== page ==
from dispute is in relation to such matters as are not connected with the cause of the explosion of the boiler, but all the material incidents and facts which, cumulatively, show the cause of the explosion, are involved in conflicting testimony. The plaintiffs' testimony tends to show that the said engineer did nothing, or omitted to do nothing, which would show that he was guilty of contributory negligence; that the cause of the fatal explosion inhered in, and sprung out of, the negligence of the defendant company in failing to use reasonable care in furnishing said engineer with a safe and suitable engine, and to use like care in keeping its machinery in good repair; that such negligence was the proximate cause of his death; that said boiler, by the negligence of defendant, had become and was faulty and defective, in the fact that the .8tay bolts or many of them and their heads, upon the stability and strength of which depended the power of the boiler to resist the steam pressure which was reasonably necessary to operate the engine, had become worn, corroded, and in bad repair. The defendant's evidence tends to show the condition of the engine about and at the time of the explosion, and that it was built by the Baldwin Company, and was first-class in all of its appointments; that it was but 3 years old, and that the average life of an engine is about 30 years; that it was the. custom of the company to try to test all their boilers once a week, if practicable, but that once in every three or four months is reasonably sufficient to give them satisfactory trial tests; that engine 220, the one in question, was inspected October 26, 1893, with a hammer test; that the hammer test is considered the best method of detecting defects in such boilers; that a similar inspection was made on the 15th of November, 1893, at which time the inspector found 13 broken stay bolts in her boiler, and all of which were taken out, and new ones put in their places, and he found at that time all the stay bolts to be good except those 13; that the boiler, at the time of the explosion, was in good condition, and the pressure allowed on that engine was 150 pounds to the square inch; that the boiler was provided with all the stay bolts necessary to give it strength to endure much more pressure than was used on the class of engines such as No. 220; that after the explosion an examination was made by competent boiler makers and repairers, and they found only 8 or 9 bolts which were broken previous to the explosion, and that some, only about 20 or 30, were checked from one-sixteenth to one-eighteenth of an inch; that engines often are found running safely when 50 or 60 bolts are entirely broken off; that an engine might be safely run even if a large number of its stay bolts were broken off; that the explosion was caused by the negligence and failure of the engineer to keep the boiler sufficiently and properly supplied with water. This summary of the evidence shows that plaintiff relied for recovery upon the theQry that the boiler explosion was caused by the failure of defendant to keep the machinery in good repair; the ad, verse contention is that the engineer was guilty of contributory negligence, and that the boiler exploded because the engineer negligently let the water in the boiler get too low.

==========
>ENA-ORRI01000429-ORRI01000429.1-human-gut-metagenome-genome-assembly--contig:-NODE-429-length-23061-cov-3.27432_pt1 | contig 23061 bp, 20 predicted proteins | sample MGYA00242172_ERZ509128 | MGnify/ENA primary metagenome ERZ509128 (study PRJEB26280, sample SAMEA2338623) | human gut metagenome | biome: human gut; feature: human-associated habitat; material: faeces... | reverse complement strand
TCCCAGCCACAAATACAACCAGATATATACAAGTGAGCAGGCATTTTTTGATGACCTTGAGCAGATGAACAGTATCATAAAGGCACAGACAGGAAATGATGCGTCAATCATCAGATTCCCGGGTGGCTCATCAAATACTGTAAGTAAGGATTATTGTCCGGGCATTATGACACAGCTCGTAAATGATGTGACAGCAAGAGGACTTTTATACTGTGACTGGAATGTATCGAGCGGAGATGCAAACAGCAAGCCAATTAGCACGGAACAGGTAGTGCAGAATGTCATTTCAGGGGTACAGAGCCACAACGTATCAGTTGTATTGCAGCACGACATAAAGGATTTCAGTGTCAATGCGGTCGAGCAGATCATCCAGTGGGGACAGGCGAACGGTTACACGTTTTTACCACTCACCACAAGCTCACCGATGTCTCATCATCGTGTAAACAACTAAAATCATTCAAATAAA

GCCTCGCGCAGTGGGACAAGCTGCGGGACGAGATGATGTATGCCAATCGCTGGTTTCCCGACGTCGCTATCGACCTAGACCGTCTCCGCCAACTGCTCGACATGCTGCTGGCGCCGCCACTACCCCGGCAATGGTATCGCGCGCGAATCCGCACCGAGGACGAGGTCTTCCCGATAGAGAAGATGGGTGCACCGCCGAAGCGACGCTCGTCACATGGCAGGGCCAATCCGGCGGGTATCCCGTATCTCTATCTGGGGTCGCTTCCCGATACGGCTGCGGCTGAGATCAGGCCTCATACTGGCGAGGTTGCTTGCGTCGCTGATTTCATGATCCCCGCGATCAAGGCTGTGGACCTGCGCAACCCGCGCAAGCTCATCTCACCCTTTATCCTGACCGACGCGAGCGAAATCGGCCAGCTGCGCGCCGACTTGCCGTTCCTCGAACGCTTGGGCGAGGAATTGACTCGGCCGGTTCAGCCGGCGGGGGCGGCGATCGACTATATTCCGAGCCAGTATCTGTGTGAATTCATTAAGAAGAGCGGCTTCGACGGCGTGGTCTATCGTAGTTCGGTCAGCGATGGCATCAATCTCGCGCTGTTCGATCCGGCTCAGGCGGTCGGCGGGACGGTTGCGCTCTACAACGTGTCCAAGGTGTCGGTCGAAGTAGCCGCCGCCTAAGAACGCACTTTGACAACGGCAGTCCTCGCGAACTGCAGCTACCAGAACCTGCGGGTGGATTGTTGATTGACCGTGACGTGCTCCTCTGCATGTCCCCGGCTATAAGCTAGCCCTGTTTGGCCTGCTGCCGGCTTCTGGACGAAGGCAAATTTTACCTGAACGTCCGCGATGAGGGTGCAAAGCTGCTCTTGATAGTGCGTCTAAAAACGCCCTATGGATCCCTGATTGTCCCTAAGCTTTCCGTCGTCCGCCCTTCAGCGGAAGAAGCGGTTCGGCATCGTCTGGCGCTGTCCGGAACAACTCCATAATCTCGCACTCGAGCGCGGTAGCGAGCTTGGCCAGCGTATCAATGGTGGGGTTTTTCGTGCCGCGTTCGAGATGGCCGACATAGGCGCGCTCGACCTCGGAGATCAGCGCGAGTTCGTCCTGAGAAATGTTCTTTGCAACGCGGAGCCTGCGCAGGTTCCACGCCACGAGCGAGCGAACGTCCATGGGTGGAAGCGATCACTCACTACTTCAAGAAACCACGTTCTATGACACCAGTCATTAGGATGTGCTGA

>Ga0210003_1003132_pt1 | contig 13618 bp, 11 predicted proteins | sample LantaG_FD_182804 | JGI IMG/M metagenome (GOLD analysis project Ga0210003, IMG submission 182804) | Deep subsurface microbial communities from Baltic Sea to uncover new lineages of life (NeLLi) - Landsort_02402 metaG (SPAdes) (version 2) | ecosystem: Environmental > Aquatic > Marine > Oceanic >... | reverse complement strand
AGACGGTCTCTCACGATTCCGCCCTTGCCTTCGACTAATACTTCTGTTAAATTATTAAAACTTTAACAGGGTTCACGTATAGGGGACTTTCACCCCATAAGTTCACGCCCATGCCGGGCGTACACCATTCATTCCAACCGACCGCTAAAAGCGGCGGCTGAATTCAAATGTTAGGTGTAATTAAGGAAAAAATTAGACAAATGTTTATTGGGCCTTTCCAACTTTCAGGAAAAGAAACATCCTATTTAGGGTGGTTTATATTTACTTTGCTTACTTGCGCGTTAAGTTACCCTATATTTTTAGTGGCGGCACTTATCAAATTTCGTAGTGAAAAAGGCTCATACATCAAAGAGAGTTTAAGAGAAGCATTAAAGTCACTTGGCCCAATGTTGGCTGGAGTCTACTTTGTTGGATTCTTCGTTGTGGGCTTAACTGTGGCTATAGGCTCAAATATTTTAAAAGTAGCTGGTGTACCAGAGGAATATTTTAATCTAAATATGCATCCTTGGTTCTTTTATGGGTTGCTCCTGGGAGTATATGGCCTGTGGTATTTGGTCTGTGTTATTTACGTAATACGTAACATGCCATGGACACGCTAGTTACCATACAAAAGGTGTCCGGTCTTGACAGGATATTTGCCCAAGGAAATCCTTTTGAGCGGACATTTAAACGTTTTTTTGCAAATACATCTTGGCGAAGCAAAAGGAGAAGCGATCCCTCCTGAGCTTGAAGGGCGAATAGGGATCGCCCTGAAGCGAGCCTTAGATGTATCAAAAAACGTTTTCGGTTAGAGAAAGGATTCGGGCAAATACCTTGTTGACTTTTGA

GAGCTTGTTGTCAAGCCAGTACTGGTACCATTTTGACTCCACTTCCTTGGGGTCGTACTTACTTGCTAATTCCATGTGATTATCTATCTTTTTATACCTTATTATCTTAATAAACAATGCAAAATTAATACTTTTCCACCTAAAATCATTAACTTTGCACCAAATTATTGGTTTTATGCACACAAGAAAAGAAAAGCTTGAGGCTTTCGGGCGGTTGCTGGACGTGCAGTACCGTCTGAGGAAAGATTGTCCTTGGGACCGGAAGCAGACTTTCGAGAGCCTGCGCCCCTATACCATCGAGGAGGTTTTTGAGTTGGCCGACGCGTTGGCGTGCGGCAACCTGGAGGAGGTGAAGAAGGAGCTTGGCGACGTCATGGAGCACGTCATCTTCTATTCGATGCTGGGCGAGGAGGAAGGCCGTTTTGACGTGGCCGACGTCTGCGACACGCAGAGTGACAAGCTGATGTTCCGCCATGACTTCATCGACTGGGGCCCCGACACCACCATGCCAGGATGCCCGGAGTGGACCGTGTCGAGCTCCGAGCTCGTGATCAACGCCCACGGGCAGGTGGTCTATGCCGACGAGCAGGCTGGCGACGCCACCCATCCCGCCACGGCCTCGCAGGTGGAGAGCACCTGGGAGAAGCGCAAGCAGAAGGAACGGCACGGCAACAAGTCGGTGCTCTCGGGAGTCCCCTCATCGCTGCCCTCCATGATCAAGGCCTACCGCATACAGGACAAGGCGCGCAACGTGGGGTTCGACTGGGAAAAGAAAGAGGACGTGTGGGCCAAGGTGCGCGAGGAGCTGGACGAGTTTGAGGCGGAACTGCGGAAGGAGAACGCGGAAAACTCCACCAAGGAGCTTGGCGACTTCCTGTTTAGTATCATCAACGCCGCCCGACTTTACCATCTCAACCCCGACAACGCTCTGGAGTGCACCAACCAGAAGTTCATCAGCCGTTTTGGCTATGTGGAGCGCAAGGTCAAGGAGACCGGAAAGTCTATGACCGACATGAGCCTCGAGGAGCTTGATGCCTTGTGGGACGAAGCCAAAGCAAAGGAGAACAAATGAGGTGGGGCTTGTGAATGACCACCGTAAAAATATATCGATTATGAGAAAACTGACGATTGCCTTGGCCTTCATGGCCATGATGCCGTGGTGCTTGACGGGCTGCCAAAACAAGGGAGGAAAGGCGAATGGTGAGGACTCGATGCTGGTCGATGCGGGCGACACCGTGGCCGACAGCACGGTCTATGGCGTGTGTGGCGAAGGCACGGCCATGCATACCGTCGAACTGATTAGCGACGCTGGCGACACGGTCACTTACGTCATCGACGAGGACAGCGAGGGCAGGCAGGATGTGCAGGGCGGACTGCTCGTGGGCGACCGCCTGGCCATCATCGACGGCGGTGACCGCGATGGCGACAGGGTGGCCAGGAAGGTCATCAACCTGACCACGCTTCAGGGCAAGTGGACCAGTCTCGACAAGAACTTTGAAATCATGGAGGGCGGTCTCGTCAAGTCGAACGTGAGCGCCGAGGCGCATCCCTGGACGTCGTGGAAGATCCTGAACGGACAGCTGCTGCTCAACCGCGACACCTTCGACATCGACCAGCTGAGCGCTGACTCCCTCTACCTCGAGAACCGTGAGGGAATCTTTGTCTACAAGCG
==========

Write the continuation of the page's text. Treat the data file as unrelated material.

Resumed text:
TEXAS & P. RY. CO. V. ELLIOTT.
The plaintiff in error assigns errors heard on the charge, and in refusing certain requests for special charges. After stating the issues contained in the pleadings, the trial judge the following charge. In paragraph 4 he said:
"A railway company is bound to use ordinary care to furnish safe machinery and appliances for use b.r its employes in operating its road; and. if ordinary and reasonable care is not exercised by the company to do this, it would be responsible to its servants for the injuries caused to them b.1' such neglect. By ordinary care is meant such as an ordinarily prudent man would use under the same circumstances. It must be measured by the character and risks of the business; and when the person whose duty it is to repair the appliances and machinery of the business knows, or ought to know, by the exercise of reasonable care, of the defects in the machinery, the company is responsible for his negligence if he fails to repair it:'
that the boiler which exploded, and killed Charles T. Elliott, was defective and unfit for use, in the matters alleged by plaintiff, and that defendant's servants, whose duty it was to repair said machinery, knew, or by reasonable care might have known, of said defects in said boiler and engine, then said negligence on the part of its servant is imputable to the defendant. And if said boiler exploded by reason of said defects, and killed Charles T. Elliott, the defendant would be responsible to plaintiff for his death, if deceased in no way, by his own neglect, contributed approximately to his death. If, on the other hand, the jury believed fl'om the evidence that the locomotive engine and boiler which exploded, and killed Charles T. Elliott, were reasonably safe appliances, and that the said Elliott, deceased, negligently let the water get too low in the boiler, and then negligently injected fresh water in the boiler, and thereby causing the explosion, then you will find for the defendant. An employer of labor, in connection with machinery, is not bound to insure the absolute safety of the mechanical appliances which he provides for the use of his employes; nor is he bound to supply for their use the best and safest or newest of such appliances; but he is bound to use all reasonable care and prudence for the safety of those in his service by providing them with machinery reasonably safe and suitable 'for use, and the like care devolves on the master to keep it in repair."